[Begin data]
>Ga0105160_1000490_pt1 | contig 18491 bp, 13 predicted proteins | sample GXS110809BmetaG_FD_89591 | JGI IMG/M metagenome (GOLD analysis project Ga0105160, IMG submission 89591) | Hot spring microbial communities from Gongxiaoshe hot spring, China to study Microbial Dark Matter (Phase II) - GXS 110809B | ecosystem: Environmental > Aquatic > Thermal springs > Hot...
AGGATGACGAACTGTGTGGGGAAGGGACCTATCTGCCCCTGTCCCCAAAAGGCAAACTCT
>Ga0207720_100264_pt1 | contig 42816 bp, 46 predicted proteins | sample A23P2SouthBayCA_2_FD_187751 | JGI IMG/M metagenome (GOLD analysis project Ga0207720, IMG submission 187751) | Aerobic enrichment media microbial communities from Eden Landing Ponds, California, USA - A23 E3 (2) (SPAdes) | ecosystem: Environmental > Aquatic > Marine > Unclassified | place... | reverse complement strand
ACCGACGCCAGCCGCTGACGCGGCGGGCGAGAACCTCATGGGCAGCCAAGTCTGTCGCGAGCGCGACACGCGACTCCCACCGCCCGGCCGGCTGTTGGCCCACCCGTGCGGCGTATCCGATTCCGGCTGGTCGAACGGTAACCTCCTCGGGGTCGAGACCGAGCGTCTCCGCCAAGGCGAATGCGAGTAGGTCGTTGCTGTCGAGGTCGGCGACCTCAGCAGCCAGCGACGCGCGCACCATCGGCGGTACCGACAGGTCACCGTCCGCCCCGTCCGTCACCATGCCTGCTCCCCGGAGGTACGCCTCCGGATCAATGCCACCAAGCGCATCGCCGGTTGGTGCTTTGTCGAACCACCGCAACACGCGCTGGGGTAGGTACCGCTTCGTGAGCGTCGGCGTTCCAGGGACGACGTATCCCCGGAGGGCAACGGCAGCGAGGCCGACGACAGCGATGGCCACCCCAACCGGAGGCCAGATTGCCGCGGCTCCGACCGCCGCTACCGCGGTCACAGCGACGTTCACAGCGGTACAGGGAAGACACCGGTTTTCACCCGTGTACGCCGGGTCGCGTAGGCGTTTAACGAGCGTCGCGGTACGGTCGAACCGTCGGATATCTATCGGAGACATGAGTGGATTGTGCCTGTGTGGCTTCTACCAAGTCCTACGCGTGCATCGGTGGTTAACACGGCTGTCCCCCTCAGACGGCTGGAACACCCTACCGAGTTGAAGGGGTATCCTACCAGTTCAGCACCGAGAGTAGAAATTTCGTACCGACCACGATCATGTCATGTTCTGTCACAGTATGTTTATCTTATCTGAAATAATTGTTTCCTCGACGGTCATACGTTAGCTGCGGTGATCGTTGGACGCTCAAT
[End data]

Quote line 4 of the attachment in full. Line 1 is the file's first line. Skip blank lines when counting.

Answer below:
ACCGACGCCAGCCGCTGACGCGGCGGGCGAGAACCTCATGGGCAGCCAAGTCTGTCGCGAGCGCGACACGCGACTCCCACCGCCCGGCCGGCTGTTGGCCCACCCGTGCGGCGTATCCGATTCCGGCTGGTCGAACGGTAACCTCCTCGGGGTCGAGACCGAGCGTCTCCGCCAAGGCGAATGCGAGTAGGTCGTTGCTGTCGAGGTCGGCGACCTCAGCAGCCAGCGACGCGCGCACCATCGGCGGTACCGACAGGTCACCGTCCGCCCCGTCCGTCACCATGCCTGCTCCCCGGAGGTACGCCTCCGGATCAATGCCACCAAGCGCATCGCCGGTTGGTGCTTTGTCGAACCACCGCAACACGCGCTGGGGTAGGTACCGCTTCGTGAGCGTCGGCGTTCCAGGGACGACGTATCCCCGGAGGGCAACGGCAGCGAGGCCGACGACAGCGATGGCCACCCCAACCGGAGGCCAGATTGCCGCGGCTCCGACCGCCGCTACCGCGGTCACAGCGACGTTCACAGCGGTACAGGGAAGACACCGGTTTTCACCCGTGTACGCCGGGTCGCGTAGGCGTTTAACGAGCGTCGCGGTACGGTCGAACCGTCGGATATCTATCGGAGACATGAGTGGATTGTGCCTGTGTGGCTTCTACCAAGTCCTACGCGTGCATCGGTGGTTAACACGGCTGTCCCCCTCAGACGGCTGGAACACCCTACCGAGTTGAAGGGGTATCCTACCAGTTCAGCACCGAGAGTAGAAATTTCGTACCGACCACGATCATGTCATGTTCTGTCACAGTATGTTTATCTTATCTGAAATAATTGTTTCCTCGACGGTCATACGTTAGCTGCGGTGATCGTTGGACGCTCAAT